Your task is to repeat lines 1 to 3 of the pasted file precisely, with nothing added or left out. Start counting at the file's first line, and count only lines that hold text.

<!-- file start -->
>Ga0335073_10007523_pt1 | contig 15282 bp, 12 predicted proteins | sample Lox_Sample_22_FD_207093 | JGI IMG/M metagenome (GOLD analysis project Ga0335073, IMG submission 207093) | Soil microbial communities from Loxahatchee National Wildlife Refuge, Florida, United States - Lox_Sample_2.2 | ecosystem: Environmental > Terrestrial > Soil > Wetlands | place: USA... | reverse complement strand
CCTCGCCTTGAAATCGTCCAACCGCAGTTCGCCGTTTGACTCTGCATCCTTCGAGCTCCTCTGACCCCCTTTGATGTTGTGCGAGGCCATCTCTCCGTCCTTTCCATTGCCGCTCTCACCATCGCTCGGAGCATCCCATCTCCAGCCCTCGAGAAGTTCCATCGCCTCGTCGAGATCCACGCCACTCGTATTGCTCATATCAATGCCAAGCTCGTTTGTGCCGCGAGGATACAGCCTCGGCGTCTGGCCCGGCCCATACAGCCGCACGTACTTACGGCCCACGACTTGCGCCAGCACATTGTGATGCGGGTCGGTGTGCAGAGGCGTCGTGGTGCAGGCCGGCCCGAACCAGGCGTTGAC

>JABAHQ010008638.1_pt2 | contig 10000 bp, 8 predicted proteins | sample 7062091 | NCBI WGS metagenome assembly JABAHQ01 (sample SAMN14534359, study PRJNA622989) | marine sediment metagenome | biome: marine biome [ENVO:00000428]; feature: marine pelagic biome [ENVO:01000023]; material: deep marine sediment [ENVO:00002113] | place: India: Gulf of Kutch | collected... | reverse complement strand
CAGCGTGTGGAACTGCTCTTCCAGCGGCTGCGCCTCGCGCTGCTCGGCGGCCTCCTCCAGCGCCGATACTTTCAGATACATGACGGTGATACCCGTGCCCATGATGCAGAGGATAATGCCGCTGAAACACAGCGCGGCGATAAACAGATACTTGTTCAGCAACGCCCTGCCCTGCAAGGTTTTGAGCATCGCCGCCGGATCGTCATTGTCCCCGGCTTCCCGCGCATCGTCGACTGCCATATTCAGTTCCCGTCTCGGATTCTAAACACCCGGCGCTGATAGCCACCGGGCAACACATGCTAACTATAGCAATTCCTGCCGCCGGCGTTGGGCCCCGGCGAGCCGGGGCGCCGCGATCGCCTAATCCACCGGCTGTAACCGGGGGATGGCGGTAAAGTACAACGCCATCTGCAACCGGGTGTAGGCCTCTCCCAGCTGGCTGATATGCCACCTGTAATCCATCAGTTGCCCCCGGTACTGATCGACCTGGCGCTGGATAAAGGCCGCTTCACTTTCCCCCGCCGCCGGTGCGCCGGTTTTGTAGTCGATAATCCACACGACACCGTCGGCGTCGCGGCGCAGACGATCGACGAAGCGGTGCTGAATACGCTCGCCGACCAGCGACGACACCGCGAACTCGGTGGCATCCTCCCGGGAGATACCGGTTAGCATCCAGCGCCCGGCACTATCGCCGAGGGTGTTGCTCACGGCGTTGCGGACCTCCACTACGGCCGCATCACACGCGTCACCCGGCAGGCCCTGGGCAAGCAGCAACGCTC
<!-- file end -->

>Ga0335073_10007523_pt1 | contig 15282 bp, 12 predicted proteins | sample Lox_Sample_22_FD_207093 | JGI IMG/M metagenome (GOLD analysis project Ga0335073, IMG submission 207093) | Soil microbial communities from Loxahatchee National Wildlife Refuge, Florida, United States - Lox_Sample_2.2 | ecosystem: Environmental > Terrestrial > Soil > Wetlands | place: USA... | reverse complement strand
CCTCGCCTTGAAATCGTCCAACCGCAGTTCGCCGTTTGACTCTGCATCCTTCGAGCTCCTCTGACCCCCTTTGATGTTGTGCGAGGCCATCTCTCCGTCCTTTCCATTGCCGCTCTCACCATCGCTCGGAGCATCCCATCTCCAGCCCTCGAGAAGTTCCATCGCCTCGTCGAGATCCACGCCACTCGTATTGCTCATATCAATGCCAAGCTCGTTTGTGCCGCGAGGATACAGCCTCGGCGTCTGGCCCGGCCCATACAGCCGCACGTACTTACGGCCCACGACTTGCGCCAGCACATTGTGATGCGGGTCGGTGTGCAGAGGCGTCGTGGTGCAGGCCGGCCCGAACCAGGCGTTGAC

>JABAHQ010008638.1_pt2 | contig 10000 bp, 8 predicted proteins | sample 7062091 | NCBI WGS metagenome assembly JABAHQ01 (sample SAMN14534359, study PRJNA622989) | marine sediment metagenome | biome: marine biome [ENVO:00000428]; feature: marine pelagic biome [ENVO:01000023]; material: deep marine sediment [ENVO:00002113] | place: India: Gulf of Kutch | collected... | reverse complement strand